The Zig-Zag Strategy

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When most people ‘Zig’, try to ‘Zag’. That’s the Zig-Zag strategy – short and simple.   The idea is to try and structure your life in manner where you can do MORE of what you want to do (and what makes you happier) instead of what you’re supposed to do. If you’re forced to ZIG (move with the masses) all of the time, you’ll feel refreshed and liberated when you can ZAG (do what you want vs. what you’re conditioned to) from time to time. The key is to get creative / innovative and find these ZAG methods. Obviously, there are times in our lives when we have to do certain things – sticking to strict schedules at work, school, etc. I don’t suggest being irresponsible. But, take a moment to see where there might be opportunities to liberate yourself with some less common, less standard, less conformist methods.Read More »

A Simple Way to Expand Your Mind

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I’ve always felt that I should be reading more books, but somehow, despite the best intentions, find myself with little time to actually crack open a book and focus. I often buy books (physical and kindle books), read sporadically, make very slow progress and become frustrated knowing I’m missing so much richness by not reading more. It nags me.   Does this sounds familiar to you?   15- years ago, this posed a problem, but not any more!. Enter Audio Books and Podcasts, which offer a rich supplement (or complete alternative) to reading – something that I wish I started using sooner. Trust me — once you start accessing the libraries of audio books and podcasts, you’ll be amazed. I was.

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Leverage

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Another important life efficiency concept, distilled by Tony Robbins and others, is Leverage. Leverage is critical because, if used correctly, it frees us to spend more time doing: 1) things that we want to do and, 2) things that are simply a better use of our time. In simplest terms, leverage suggests that we reduce our own personal burdens, workloads and general time commitments by delegating to and utilizing other people and resources in our lives as much as possible. In other words, don’t constantly feel like you have to do everything yourself. Delegate, share, and diffuse the burden. Think how it might feel to reclaim some time back in your life.Read More »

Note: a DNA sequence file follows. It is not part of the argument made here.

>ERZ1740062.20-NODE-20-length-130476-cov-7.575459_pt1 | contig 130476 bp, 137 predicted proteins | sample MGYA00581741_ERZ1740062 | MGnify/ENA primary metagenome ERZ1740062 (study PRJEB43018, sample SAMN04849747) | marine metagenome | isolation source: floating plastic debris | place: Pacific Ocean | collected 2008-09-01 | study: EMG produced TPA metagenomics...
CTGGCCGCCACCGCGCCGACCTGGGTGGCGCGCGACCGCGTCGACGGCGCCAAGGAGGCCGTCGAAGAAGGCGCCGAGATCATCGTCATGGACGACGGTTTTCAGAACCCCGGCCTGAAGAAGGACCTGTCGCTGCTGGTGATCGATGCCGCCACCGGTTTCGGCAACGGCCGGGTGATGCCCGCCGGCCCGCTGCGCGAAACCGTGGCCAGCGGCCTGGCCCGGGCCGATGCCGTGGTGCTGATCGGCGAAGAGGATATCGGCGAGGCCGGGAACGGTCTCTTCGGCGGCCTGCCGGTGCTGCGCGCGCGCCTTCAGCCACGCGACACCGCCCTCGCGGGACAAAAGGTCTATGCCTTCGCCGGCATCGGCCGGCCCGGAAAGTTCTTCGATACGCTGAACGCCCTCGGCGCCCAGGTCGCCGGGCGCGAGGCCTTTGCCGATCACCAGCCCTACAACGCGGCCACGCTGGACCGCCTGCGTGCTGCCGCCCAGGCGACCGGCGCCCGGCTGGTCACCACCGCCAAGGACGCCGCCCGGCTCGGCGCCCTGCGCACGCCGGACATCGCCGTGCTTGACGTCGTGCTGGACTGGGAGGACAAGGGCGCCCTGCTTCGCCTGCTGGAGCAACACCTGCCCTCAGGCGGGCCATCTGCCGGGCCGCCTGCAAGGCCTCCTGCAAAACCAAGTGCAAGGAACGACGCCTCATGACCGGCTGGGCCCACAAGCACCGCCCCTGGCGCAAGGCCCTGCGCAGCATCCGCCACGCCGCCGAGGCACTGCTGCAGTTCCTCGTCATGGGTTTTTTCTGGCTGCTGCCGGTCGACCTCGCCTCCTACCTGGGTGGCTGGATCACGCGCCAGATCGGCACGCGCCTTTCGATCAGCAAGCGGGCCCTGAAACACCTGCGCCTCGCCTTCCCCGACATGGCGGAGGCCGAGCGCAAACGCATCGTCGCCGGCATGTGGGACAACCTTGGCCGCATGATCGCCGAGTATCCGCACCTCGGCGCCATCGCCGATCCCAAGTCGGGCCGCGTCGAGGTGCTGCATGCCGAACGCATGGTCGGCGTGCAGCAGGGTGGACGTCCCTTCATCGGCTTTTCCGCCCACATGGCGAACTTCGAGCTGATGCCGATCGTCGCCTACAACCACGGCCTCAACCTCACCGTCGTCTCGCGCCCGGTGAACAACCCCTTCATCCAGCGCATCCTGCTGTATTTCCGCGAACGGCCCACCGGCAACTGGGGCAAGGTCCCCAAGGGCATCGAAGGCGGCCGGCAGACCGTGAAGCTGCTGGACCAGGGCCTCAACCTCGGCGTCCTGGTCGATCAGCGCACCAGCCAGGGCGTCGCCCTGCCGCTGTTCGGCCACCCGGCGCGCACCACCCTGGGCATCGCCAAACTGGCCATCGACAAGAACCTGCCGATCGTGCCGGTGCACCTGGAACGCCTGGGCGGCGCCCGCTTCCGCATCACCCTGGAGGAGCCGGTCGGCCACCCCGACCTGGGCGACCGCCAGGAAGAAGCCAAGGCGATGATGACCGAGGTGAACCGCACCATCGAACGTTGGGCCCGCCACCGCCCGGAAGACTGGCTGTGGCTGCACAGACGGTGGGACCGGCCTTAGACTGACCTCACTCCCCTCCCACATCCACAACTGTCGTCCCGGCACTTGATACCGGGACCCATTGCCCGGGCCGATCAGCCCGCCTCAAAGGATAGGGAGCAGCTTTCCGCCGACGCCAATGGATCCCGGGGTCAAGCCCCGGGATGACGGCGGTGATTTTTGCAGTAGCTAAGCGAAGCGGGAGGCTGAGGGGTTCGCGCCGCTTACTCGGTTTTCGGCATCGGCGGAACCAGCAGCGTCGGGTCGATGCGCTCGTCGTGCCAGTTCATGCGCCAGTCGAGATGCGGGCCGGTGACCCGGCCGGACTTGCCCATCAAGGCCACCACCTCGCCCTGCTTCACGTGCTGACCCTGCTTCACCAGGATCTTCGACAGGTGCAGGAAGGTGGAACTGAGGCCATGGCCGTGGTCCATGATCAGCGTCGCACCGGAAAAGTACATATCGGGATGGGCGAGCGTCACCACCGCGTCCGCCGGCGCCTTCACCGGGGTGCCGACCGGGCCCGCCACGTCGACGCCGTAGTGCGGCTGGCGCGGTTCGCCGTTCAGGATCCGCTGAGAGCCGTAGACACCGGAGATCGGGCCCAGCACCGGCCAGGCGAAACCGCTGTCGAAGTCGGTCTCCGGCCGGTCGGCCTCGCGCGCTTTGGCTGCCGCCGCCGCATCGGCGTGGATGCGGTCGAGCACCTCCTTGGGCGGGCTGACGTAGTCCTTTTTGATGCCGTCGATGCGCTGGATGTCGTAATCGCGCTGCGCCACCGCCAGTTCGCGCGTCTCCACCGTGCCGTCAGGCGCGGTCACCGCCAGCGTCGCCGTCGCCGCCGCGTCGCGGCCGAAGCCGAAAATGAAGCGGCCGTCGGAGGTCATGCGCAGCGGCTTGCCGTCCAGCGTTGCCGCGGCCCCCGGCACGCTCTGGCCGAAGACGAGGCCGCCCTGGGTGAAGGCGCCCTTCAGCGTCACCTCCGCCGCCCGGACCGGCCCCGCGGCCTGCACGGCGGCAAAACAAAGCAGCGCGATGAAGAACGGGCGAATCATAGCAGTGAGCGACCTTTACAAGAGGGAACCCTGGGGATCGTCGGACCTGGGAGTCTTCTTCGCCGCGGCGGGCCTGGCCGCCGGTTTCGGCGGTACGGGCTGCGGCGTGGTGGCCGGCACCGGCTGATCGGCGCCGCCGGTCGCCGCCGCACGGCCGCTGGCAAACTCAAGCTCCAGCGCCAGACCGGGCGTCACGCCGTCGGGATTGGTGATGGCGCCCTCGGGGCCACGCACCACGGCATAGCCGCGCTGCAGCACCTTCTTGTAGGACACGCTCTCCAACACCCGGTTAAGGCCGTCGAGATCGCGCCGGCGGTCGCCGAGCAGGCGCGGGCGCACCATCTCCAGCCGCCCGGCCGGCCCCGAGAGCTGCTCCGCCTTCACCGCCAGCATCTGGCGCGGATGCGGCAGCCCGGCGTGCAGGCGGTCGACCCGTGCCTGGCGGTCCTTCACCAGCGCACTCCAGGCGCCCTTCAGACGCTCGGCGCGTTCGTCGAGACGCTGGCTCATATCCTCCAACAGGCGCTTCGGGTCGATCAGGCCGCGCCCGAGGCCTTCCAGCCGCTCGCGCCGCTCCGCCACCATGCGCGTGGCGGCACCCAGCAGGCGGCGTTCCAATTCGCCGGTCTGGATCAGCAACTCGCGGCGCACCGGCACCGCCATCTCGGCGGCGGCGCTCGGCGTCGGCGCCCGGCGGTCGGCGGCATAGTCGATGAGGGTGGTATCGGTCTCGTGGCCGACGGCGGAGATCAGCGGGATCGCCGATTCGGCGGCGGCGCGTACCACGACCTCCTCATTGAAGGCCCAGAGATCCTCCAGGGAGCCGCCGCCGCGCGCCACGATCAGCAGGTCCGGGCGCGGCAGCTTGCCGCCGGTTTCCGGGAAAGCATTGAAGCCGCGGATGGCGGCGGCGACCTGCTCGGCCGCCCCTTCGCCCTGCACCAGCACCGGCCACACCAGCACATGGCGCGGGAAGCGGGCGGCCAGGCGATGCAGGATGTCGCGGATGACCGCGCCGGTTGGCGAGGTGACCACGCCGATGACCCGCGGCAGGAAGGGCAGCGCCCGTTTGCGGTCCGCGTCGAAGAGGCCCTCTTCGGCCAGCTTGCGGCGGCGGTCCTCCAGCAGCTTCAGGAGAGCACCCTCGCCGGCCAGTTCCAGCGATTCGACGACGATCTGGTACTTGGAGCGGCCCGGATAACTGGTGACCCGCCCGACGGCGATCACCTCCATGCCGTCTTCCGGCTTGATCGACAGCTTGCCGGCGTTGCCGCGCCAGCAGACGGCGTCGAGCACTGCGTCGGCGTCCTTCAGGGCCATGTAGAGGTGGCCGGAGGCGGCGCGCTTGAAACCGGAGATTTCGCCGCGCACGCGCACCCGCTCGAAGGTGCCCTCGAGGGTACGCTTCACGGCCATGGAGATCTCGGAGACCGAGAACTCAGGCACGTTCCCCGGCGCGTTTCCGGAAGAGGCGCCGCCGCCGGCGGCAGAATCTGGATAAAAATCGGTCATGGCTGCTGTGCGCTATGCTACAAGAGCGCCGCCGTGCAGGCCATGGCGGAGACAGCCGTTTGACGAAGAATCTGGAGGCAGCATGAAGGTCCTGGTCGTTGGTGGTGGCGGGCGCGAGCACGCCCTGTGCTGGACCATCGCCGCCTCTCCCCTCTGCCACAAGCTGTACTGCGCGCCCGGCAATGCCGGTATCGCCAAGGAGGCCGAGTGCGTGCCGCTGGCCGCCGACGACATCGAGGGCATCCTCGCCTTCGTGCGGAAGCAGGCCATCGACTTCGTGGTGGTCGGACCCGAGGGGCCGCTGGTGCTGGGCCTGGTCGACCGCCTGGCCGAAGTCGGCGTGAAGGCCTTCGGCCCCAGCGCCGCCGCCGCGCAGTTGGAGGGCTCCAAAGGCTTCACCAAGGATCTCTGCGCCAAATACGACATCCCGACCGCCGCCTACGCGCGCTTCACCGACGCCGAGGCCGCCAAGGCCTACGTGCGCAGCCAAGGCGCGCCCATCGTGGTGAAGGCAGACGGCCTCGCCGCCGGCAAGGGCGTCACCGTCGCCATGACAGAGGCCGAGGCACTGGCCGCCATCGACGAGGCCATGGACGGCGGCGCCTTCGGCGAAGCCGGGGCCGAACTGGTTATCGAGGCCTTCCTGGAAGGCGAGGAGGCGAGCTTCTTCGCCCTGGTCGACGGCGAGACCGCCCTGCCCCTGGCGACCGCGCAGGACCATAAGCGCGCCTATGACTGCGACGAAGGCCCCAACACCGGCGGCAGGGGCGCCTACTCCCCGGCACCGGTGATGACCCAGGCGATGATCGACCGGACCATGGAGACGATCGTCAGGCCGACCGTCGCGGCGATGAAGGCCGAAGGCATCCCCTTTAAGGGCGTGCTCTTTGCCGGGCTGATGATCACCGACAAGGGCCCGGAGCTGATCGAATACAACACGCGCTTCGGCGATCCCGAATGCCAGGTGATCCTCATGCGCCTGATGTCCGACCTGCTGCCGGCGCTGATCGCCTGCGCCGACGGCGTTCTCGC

Proximity

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The people we spend time with on a regular basis, or those with whom we are in close ‘proximity’, are ultimately the people that influence us the most. It’s a very simple concept, but one that has substantial repercussions (good and, at times, bad).  Some of the smartest thinkers of our times, including Tony Robbins, emphasizes this concept on a regular basis. Thankfully, we are ultimately in control of with whom we keep company and that gives us power. Think about all the applications of this in your life, and, importantly, your ability to control it. It’s very simple: if you want positive change and inspiration in your life, surround yourself with the people who embody those things (and, simultaneously, distance yourself from people who influence you in a undesirable ways).Read More »

Dinner Out vs. a Gym Membership